The rights of each and all of the parties in this case being
separate and distinct, but depending on one contract, they elected
to join in enforcing the common obligation, and, as one citizen of
Ohio is a necessary party on one side, and another citizen of that
state a necessary party on the other, with interests so conflicting
that the relief prayed for cannot be had without keeping them
opposed, the cause is remanded (with costs against the appellants
in this Court) to the circuit court with directions to dismiss it
for want of jurisdiction.
This was a bill in equity to compel an accounting. The case is
stated in the opinion of the Court.
MR. CHIEF JUSTICE WAITE delivered the opinion of the Court.
This is an appeal from a decree dismissing the bill in a suit in
equity begun by certain citizens of Michigan, and Samuel M.
Carpenter, Charles Wason, and Leander M. Hubby, citizens of Ohio,
against Andros B. Stone, a citizen of New York, the St. Louis,
Keokuk & Northwestern Railway Company, an Iowa corporation, the
Chicago, Burlington and Quincy Railroad Company, an Illinois
corporation, and Dan P. Eels, a citizen of Ohio, to bring the
defendants Stone and Eels to an accounting under a certain contract
made by Stone with the complainants and others, by which he was to
purchase the property of the Mississippi Valley and Western Railway
Company, about to be sold under a decree of foreclosure, and hold
the same in
Page 121 U. S. 632
trust for such of the holders of the bonds secured by the
foreclosed mortgage as should surrender their bonds to him for use
in paying the purchase money, and contribute such further sums in
cash as should be necessary to enable him to meet the obligations
of his bid at the sale. According to the allegations of the bill
the defendant Eels became a trustee of the proceeds of a sale of
the purchased property, made by Stone for the benefit of the
parties in interest, which he has misappropriated and claims to
hold, in connected with Stone, adversely to the complainants and
others in like interest. The character of the controversy is such
that all the citizens of Ohio, who are parties to the suit, cannot
be placed on one side so as to give the circuit court jurisdiction,
under the construction which was given the second section of the
Act of March 3, 1875, c. 137, 18 Stat. 470, in the Removal
Cases, 100 U. S. 457
first section being the same as the second so far as this question
In Strawbridge v.
3 Cranch 267, decided in 1806, it was
held: "Where the interest is joint, each of the persons concerned
in that interest must be competent to sue, or liable to be sued, in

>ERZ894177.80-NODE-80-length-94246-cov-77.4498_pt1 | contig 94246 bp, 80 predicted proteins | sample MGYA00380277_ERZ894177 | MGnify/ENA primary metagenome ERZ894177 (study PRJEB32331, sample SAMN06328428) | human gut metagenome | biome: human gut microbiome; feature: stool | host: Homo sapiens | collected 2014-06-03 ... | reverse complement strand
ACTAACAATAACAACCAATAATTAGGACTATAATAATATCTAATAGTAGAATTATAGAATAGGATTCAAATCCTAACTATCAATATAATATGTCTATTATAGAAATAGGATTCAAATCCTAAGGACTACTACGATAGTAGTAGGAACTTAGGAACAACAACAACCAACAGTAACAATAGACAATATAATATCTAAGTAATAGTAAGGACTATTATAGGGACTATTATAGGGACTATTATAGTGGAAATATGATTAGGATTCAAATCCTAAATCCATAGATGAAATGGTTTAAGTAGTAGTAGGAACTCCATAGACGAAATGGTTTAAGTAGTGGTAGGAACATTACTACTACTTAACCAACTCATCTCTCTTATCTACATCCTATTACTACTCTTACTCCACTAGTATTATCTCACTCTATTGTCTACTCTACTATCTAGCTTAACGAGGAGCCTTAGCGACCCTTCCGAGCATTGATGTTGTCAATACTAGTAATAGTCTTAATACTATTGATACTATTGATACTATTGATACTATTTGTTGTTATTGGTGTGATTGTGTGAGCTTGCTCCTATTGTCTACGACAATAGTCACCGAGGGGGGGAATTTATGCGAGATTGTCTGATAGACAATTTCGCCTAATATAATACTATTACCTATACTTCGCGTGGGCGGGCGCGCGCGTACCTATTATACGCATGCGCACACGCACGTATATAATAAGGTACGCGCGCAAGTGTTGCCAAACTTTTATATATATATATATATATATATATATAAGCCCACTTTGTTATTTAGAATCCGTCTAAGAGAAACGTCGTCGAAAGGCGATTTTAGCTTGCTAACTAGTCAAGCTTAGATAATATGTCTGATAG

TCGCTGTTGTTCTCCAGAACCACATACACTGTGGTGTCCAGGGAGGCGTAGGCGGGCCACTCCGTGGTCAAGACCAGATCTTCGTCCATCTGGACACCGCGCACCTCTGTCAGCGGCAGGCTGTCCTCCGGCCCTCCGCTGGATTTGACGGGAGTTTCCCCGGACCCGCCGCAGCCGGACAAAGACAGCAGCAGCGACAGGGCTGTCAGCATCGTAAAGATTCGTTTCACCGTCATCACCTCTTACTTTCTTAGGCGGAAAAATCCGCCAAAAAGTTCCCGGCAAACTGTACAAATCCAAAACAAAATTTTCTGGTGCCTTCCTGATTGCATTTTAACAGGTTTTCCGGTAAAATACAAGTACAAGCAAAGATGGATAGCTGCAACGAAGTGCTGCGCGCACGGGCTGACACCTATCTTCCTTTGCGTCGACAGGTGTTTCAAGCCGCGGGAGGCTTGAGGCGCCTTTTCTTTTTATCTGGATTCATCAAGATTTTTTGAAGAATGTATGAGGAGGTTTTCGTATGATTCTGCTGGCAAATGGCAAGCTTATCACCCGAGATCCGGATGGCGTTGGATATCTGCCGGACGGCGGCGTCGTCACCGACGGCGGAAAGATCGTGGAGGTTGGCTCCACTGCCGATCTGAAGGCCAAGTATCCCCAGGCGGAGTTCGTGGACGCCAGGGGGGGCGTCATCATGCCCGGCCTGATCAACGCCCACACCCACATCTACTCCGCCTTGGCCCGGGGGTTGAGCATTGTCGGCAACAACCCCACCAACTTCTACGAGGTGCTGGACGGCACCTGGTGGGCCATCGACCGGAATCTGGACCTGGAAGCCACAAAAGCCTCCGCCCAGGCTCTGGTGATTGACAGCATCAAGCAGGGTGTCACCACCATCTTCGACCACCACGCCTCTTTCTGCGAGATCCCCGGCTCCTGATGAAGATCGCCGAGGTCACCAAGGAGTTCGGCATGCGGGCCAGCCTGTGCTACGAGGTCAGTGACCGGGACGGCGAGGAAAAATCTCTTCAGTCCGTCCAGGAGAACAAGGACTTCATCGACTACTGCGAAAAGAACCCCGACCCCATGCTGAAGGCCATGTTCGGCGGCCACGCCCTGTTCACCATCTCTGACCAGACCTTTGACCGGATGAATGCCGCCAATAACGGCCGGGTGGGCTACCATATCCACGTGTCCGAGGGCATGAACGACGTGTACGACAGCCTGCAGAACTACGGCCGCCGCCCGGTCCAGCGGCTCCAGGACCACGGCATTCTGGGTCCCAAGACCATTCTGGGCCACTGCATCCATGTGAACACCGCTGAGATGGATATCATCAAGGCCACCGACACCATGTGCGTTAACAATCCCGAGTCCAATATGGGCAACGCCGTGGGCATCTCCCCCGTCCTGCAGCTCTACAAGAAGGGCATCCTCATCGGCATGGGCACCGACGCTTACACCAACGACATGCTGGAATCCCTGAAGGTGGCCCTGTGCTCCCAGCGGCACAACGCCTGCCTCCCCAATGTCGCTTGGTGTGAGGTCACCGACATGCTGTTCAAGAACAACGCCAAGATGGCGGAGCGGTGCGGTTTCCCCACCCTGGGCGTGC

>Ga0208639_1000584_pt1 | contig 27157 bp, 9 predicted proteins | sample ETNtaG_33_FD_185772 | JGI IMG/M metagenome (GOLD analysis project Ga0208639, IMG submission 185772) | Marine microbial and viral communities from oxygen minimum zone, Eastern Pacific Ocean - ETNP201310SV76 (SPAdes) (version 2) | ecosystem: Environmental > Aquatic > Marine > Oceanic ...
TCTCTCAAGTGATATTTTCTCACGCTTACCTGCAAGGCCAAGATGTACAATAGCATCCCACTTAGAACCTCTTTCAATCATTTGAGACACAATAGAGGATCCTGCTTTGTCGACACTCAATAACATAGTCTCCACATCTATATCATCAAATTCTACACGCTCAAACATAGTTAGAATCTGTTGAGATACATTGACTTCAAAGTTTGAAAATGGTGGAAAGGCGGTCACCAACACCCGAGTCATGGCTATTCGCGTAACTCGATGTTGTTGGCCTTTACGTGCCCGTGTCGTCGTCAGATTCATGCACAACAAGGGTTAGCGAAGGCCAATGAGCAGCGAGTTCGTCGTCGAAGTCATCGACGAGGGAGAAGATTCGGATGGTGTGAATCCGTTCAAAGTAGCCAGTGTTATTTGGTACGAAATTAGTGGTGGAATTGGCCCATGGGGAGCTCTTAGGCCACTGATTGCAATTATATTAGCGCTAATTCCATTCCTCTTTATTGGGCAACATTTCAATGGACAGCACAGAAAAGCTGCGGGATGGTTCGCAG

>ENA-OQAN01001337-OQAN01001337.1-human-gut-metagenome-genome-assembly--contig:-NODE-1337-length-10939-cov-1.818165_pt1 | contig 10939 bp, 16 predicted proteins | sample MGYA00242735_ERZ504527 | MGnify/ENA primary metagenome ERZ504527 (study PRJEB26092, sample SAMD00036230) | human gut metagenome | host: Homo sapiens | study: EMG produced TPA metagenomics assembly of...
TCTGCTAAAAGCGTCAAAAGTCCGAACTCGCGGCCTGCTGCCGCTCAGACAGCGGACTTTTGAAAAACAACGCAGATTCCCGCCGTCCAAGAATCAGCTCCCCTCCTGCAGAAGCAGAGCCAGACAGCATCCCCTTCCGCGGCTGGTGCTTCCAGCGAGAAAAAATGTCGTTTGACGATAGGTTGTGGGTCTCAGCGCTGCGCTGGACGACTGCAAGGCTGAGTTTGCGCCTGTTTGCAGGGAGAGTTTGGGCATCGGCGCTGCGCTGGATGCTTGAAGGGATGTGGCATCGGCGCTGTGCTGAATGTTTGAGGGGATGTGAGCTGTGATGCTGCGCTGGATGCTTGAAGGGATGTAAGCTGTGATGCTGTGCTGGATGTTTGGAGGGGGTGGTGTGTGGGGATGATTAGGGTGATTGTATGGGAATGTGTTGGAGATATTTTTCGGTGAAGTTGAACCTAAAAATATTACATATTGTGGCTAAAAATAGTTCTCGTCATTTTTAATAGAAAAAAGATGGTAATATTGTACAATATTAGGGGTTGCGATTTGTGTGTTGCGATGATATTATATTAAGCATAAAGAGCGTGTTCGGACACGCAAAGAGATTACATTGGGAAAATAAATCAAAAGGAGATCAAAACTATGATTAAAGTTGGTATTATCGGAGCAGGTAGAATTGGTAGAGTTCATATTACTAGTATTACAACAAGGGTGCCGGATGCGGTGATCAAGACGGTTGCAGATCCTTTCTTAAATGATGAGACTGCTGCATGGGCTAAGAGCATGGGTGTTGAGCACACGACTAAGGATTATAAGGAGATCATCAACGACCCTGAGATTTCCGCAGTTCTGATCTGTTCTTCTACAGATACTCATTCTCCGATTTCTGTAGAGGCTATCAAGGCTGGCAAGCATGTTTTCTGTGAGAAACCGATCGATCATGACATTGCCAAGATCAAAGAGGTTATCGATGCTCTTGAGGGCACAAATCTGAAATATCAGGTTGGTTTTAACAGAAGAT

those courts." "But," it was added,
"the court does not mean to give an opinion in the case where
several parties represent several distinct interests, and some of
those parties are, and others are not, competent to sue, or liable
to be sued, in the courts of the United States."
In New Orleans v.
1 Wheat. 91, decided in 1816, a suit had
been brought in the District Court for the District of Louisiana by
the heirs of Elisha Winter, deceased, to recover possession of
certain lands under an alleged grant from the Spanish government.
One of the plaintiffs could sue in the courts of the United States,
but the others could not, and the question of jurisdiction in the
district court was raised. Chief Justice Marshall, in delivering
the opinion of the court, after referring to what had been decided
in Strawbridge v. Curtiss,
"In this case, it has been doubted whether the parties might
elect to sue jointly or severally. However this may be, having
elected to sue jointly, the court is incapable of distinguishing
their case, so far as respects jurisdiction, from one in which
Page 121 U. S. 633
they were compelled to unite."
It was consequently held that the district court had no
jurisdiction, and its judgment was reversed. This rule has been
adhered to steadily ever since: Barney v.
6 Wall. 280, 73 U. S. 287
Coal Company v.
11 Wall. 174; Sewing
18 Wall. 574, and in removal cases,
under § 2 of the act of 1875, it has uniformly been applied, unless
there is a separate controversy. Removal Cases,
100 U. S. 457
Blake v. McKim, 103 U. S. 336
Hyde v. Ruble, 104 U. S. 407
numerous cases since.
In the present case, the rights of each and all of the parties
depend on the alleged contract with Stone, and although, as between
themselves, they have separate and distinct interests, they join in
a suit to enforce an obligation which is common to all. There is
but a single cause of action, and while all the complainants need
not have joined in enforcing it, they have done so, and this, under
the rule in New Orleans v. Winter,
jurisdiction. It is therefore a suit to which citizens of Ohio are
parties on one side, and a citizen of Ohio a party on the other,
with interests so conflicting that the relief prayed cannot be had
without keeping them on opposite sides of the matter in dispute. It
follows that the circuit court was without jurisdiction, and could
not render a decree dismissing the bill on its merits. For this
reason, the decree must be reversed, Continental Insurance Co.
v. Rhoads, 119 U. S. 237
119 U. S. 239
and cases there cited; but as the error is attributable to the
present appellants, whose duty it was to make the jurisdiction
appear, the reversal will be at their costs in this Court.
Everhart v. Huntsville College, 120 U.
The decree is reversed, and the cause remanded, with
directions to dismiss the bill for want of jurisdiction, and